Men Behaving Girly: Comme des garcons, Givenchy, Rick Owens [www.wwd.com]

Every so often, the menswear shows throw up a multitude of “man skirts”. Nothing new in that. Jean Paul Gaultier’s been hard at it for decades, never mind the Scots with their tartan kilts – a national costume not a quotidian option, I might add. The Japanese invasion in the 80s brought a more funereal take in Yohji Yamamoto and Rei Kawakubo’s heavy, felted dirndls. Hedi Slimane tried again at Christian Dior in the early noughties. And now the man skirt is once more making another ferocious bid for normalcy.

How does your hemline flow? Hedi Slimane for Dior Homme, Marc Jacobs (inset)

Could this be down to Marc Jacob’s recent fixation with the kilt? Is it really about the skirt or just a way of expressing an Eastern influence of looser, more flowing volumes? See Rick Owens and Stefano Pilatti for YSL. Why should men wear skirts anyway? Do we feel the need to be emancipated? Do women now have the upper hand? After all they burned their bras way back in the 70s. Recent reports in the press on female inequality suggest otherwise. Carla Bruni-Sarkozy and the French economy minister, Christine Largarde, have joined forces to ensure that at least 40% of boardroom seats are kept for women. Positive discrimination if you ask me. What if there aren’t 40% of women qualified for those posts? I digress, let’s talk about skirts, baby. Or, perhaps, trousers…

Panty Pose: Helmut Newton + Yves Saint Laurent // Le Smoking, 1966

Helmut Newton’s seminal image of Yves Saint Laurent’s Le Smoking in 1966 made it OK for women to wear trousers and opened the boardroom door for the 80’s power suit. Le Smoking or Le Smocking, that is the question. I wonder, is it really that men should wear skirts or that women should give up wearing them completely – a final, symbolic burning of the bra for the new millennium? Skirts are feminine. See the pencil skirt and the fifties backwards glance at the tightly encased bottom, for example. I would be more shocked if women relinquished their ownership of the skirt than to see a man strolling down the street in flared number. Perhaps it is about ownership after all. Wanting what the other has. What a swap, hey… You can have as many boardroom seats as you like if you just let me have your skirts. Of course.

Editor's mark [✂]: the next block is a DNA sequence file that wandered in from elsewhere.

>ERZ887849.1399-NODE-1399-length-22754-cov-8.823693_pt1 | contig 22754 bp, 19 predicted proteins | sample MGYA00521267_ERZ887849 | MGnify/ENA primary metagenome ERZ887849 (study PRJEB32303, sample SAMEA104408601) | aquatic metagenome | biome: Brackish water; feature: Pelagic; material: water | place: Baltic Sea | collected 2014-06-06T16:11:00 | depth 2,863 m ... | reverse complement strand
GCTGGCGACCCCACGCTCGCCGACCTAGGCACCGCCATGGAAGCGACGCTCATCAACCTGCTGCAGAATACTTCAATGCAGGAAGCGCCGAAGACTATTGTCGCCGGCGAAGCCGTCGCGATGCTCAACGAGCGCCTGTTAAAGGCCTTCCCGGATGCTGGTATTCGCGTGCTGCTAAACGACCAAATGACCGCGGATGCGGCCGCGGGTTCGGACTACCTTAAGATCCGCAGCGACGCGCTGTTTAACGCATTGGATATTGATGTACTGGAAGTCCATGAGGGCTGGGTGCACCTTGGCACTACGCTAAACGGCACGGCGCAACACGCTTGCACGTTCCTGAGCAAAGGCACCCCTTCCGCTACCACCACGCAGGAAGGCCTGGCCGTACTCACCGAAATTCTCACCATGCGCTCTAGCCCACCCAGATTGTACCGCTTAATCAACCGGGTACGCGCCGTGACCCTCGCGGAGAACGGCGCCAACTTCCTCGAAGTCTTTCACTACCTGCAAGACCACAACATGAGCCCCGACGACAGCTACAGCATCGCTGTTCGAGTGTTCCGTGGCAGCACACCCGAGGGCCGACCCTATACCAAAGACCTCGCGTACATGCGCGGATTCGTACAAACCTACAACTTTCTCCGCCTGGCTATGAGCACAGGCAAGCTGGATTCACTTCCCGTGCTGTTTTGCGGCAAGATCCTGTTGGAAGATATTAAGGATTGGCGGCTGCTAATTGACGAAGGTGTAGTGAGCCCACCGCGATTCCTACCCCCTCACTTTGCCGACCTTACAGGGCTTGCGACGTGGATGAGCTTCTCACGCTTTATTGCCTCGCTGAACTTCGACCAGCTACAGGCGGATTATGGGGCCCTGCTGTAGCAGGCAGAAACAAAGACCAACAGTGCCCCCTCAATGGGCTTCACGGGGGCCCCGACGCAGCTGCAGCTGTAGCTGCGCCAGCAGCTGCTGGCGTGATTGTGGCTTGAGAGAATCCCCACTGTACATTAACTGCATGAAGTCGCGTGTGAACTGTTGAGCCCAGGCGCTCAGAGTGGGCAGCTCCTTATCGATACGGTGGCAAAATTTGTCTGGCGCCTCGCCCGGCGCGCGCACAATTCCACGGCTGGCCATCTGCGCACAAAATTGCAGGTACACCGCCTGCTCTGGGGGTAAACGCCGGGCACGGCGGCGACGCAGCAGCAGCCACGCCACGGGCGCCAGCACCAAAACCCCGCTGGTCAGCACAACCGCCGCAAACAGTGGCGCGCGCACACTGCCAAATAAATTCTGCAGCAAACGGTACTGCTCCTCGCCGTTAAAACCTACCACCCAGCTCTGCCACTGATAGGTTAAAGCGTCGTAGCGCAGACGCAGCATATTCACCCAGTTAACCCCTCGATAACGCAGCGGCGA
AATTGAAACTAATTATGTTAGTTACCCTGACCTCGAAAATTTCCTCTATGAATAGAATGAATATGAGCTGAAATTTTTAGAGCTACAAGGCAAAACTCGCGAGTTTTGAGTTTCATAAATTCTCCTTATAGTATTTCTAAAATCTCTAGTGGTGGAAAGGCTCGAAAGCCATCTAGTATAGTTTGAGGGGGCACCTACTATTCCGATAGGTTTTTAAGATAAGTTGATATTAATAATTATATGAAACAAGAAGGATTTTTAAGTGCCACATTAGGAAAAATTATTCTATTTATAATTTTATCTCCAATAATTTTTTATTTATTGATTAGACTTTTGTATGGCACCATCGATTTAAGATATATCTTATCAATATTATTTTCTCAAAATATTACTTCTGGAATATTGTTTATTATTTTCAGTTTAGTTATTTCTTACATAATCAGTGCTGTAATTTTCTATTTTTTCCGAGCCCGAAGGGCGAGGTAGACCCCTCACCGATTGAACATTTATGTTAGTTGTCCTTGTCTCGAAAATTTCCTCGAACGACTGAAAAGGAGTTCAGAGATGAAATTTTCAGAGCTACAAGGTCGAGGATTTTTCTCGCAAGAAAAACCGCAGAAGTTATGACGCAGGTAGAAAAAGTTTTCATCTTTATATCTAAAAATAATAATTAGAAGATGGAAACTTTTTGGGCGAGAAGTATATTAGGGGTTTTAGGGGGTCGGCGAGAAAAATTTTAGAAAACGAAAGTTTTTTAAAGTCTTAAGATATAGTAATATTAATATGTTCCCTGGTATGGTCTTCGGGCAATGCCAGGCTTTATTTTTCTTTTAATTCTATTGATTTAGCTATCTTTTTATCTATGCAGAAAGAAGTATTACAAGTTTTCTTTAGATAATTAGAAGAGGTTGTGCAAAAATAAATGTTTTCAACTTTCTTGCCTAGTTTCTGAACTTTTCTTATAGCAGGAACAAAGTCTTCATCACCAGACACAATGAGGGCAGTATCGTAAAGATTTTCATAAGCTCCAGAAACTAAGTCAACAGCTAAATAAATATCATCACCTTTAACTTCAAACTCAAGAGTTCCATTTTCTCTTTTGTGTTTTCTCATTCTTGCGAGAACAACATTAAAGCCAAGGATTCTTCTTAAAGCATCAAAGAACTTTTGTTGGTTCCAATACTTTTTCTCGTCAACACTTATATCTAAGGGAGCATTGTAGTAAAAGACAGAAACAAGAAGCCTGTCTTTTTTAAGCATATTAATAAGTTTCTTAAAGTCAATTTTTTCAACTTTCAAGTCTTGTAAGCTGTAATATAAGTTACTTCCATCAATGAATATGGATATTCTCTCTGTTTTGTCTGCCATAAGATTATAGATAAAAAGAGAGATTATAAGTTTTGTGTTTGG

Skirts aren’t practical, either, and in a moment when both sexes are set to do battle why would a man want to be feminised? That’s really going to keep the shareholders happy as you simultaneously dodge bullets from the AK47 of the credit crunch whilst wearing a tweed A-line jupe. This obsession seems infantile. The joke’s worn thin. It’s just editorial fodder and down right silly. A cheap trick.

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  1. johnn #
    January 19, 2013

    considering history, skirts were men attire. as to whether or not, the comfort for the family jewels is grand.
    men should be able to wear what ever they like just like women do

    • January 19, 2013

      Hi Johnn, fair comment! However, perhaps you missed the point of the piece. First of all, women can’t always wear what they chosoe to. Superficially so, perhaps, and most definitely not universally so.

      It isn’t so much the physicality of clothing but our emotional, religious and sociological relationships with them. Yes, men have worn skirts before, starting with the loin cloth, through to the Greeks and so forth. However as society has progressed so have our perceptions. I am West African and traditional attire is akin to a dress, albeit with a matching trouser worn underneath. At all times! There is the perennial kilt and even the sarong. My argument was not whether or not men should wear skirts. Life is too short for that. The pendular swing of designers proffering the kilt as a viable option for the modern man usually belies a lack of a stronger idea and that’s my beef.
      For now, I’m sticking with garments of the two-legged kind below waist and I’m not sure I’d trust a doctor swishing about in lovely pleated A-line number as he examined me!

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